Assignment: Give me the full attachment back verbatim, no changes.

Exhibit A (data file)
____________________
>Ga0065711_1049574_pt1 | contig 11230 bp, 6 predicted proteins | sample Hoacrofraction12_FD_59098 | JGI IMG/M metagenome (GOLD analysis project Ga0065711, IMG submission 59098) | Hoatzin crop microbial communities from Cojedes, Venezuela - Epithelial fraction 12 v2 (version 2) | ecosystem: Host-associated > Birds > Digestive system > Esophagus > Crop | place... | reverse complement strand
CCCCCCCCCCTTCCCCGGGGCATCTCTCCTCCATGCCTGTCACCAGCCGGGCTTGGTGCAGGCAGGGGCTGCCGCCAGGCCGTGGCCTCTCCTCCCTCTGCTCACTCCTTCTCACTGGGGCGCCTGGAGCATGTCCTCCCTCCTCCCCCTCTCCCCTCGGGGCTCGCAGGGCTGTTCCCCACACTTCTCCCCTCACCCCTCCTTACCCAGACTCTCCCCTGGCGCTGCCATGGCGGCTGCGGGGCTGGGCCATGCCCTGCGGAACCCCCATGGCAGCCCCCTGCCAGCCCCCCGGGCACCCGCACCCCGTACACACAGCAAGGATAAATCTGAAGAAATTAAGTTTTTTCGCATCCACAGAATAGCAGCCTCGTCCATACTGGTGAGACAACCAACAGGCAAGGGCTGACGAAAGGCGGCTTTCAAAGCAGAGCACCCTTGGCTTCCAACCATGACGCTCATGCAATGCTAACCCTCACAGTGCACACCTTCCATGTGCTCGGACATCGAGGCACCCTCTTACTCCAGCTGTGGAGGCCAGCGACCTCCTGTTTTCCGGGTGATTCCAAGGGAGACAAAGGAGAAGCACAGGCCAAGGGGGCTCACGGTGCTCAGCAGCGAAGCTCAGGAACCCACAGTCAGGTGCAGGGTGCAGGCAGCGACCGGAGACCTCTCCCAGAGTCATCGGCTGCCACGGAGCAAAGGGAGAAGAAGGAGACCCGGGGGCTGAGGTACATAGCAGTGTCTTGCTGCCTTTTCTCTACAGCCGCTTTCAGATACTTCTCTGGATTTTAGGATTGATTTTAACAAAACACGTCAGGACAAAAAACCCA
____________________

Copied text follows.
>Ga0065711_1049574_pt1 | contig 11230 bp, 6 predicted proteins | sample Hoacrofraction12_FD_59098 | JGI IMG/M metagenome (GOLD analysis project Ga0065711, IMG submission 59098) | Hoatzin crop microbial communities from Cojedes, Venezuela - Epithelial fraction 12 v2 (version 2) | ecosystem: Host-associated > Birds > Digestive system > Esophagus > Crop | place... | reverse complement strand
CCCCCCCCCCTTCCCCGGGGCATCTCTCCTCCATGCCTGTCACCAGCCGGGCTTGGTGCAGGCAGGGGCTGCCGCCAGGCCGTGGCCTCTCCTCCCTCTGCTCACTCCTTCTCACTGGGGCGCCTGGAGCATGTCCTCCCTCCTCCCCCTCTCCCCTCGGGGCTCGCAGGGCTGTTCCCCACACTTCTCCCCTCACCCCTCCTTACCCAGACTCTCCCCTGGCGCTGCCATGGCGGCTGCGGGGCTGGGCCATGCCCTGCGGAACCCCCATGGCAGCCCCCTGCCAGCCCCCCGGGCACCCGCACCCCGTACACACAGCAAGGATAAATCTGAAGAAATTAAGTTTTTTCGCATCCACAGAATAGCAGCCTCGTCCATACTGGTGAGACAACCAACAGGCAAGGGCTGACGAAAGGCGGCTTTCAAAGCAGAGCACCCTTGGCTTCCAACCATGACGCTCATGCAATGCTAACCCTCACAGTGCACACCTTCCATGTGCTCGGACATCGAGGCACCCTCTTACTCCAGCTGTGGAGGCCAGCGACCTCCTGTTTTCCGGGTGATTCCAAGGGAGACAAAGGAGAAGCACAGGCCAAGGGGGCTCACGGTGCTCAGCAGCGAAGCTCAGGAACCCACAGTCAGGTGCAGGGTGCAGGCAGCGACCGGAGACCTCTCCCAGAGTCATCGGCTGCCACGGAGCAAAGGGAGAAGAAGGAGACCCGGGGGCTGAGGTACATAGCAGTGTCTTGCTGCCTTTTCTCTACAGCCGCTTTCAGATACTTCTCTGGATTTTAGGATTGATTTTAACAAAACACGTCAGGACAAAAAACCCA